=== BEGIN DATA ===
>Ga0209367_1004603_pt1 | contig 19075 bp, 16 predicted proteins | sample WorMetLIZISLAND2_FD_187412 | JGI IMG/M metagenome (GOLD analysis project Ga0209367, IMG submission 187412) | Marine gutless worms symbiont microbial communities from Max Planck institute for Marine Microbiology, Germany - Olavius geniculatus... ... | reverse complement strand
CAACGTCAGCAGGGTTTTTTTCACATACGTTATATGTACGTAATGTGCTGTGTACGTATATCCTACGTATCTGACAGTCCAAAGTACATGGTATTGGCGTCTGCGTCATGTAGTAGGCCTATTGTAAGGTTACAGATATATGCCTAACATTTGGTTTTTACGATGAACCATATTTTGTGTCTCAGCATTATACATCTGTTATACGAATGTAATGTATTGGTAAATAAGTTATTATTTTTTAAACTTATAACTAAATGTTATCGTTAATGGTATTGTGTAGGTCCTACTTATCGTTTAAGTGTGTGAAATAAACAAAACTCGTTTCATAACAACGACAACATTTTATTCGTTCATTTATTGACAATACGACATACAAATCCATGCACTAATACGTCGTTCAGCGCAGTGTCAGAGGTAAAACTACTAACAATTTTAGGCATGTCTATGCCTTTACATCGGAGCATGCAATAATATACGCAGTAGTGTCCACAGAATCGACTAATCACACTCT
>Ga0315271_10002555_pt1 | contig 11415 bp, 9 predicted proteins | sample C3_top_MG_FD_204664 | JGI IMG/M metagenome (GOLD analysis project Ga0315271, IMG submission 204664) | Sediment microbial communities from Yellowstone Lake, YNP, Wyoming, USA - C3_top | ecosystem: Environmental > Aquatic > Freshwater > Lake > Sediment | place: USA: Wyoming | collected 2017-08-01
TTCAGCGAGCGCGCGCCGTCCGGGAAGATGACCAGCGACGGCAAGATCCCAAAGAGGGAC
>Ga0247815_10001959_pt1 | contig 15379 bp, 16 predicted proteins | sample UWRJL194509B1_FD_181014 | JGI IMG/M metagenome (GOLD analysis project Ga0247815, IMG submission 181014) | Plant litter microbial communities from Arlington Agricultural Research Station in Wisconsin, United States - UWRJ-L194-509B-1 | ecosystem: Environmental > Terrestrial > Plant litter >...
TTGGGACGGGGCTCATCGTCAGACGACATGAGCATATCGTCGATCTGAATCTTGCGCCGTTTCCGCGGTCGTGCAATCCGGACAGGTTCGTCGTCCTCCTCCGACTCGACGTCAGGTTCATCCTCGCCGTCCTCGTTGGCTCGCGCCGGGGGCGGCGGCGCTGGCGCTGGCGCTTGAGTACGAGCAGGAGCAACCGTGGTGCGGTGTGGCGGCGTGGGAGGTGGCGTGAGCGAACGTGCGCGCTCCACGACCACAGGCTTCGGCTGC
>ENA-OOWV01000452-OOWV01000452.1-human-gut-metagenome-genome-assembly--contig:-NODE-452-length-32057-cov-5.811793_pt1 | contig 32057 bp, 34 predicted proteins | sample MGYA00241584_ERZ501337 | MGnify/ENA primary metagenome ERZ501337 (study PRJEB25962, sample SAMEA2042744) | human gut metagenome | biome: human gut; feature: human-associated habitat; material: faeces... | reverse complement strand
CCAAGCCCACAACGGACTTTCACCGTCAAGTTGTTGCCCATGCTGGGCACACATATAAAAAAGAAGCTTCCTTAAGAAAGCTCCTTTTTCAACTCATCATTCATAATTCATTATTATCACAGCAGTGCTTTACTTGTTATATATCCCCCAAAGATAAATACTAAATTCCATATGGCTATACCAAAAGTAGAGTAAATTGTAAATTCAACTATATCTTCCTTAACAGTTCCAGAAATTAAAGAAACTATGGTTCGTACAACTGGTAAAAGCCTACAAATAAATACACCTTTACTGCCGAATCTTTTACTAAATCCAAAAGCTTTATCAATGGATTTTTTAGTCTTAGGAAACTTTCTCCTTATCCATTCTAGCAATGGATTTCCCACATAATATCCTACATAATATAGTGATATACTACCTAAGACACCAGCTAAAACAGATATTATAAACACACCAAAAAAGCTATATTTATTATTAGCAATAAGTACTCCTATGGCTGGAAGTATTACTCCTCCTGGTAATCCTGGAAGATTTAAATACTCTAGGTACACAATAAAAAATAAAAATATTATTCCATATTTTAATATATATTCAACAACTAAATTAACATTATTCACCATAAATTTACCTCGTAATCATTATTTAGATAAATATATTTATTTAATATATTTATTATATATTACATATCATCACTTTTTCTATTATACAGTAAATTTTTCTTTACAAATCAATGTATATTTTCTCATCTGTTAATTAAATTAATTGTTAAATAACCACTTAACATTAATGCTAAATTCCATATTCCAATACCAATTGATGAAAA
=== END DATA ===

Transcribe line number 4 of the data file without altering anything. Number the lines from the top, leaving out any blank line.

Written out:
TTCAGCGAGCGCGCGCCGTCCGGGAAGATGACCAGCGACGGCAAGATCCCAAAGAGGGAC